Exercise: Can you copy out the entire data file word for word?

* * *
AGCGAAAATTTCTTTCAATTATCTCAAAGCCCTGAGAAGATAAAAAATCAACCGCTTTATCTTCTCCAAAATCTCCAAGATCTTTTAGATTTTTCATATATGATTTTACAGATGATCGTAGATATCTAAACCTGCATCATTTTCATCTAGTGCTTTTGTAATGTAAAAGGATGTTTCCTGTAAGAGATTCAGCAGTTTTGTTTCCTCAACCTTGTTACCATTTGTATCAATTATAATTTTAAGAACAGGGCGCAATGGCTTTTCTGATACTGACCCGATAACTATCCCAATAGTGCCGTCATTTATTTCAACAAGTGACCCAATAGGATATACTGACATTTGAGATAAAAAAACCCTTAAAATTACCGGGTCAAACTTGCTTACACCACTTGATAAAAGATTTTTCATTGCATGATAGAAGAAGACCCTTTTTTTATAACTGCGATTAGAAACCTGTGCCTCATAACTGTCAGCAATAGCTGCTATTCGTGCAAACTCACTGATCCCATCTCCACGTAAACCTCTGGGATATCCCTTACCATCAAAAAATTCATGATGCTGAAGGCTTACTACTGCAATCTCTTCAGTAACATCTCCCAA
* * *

AGCGAAAATTTCTTTCAATTATCTCAAAGCCCTGAGAAGATAAAAAATCAACCGCTTTATCTTCTCCAAAATCTCCAAGATCTTTTAGATTTTTCATATATGATTTTACAGATGATCGTAGATATCTAAACCTGCATCATTTTCATCTAGTGCTTTTGTAATGTAAAAGGATGTTTCCTGTAAGAGATTCAGCAGTTTTGTTTCCTCAACCTTGTTACCATTTGTATCAATTATAATTTTAAGAACAGGGCGCAATGGCTTTTCTGATACTGACCCGATAACTATCCCAATAGTGCCGTCATTTATTTCAACAAGTGACCCAATAGGATATACTGACATTTGAGATAAAAAAACCCTTAAAATTACCGGGTCAAACTTGCTTACACCACTTGATAAAAGATTTTTCATTGCATGATAGAAGAAGACCCTTTTTTTATAACTGCGATTAGAAACCTGTGCCTCATAACTGTCAGCAATAGCTGCTATTCGTGCAAACTCACTGATCCCATCTCCACGTAAACCTCTGGGATATCCCTTACCATCAAAAAATTCATGATGCTGAAGGCTTACTACTGCAATCTCTTCAGTAACATCTCCCAA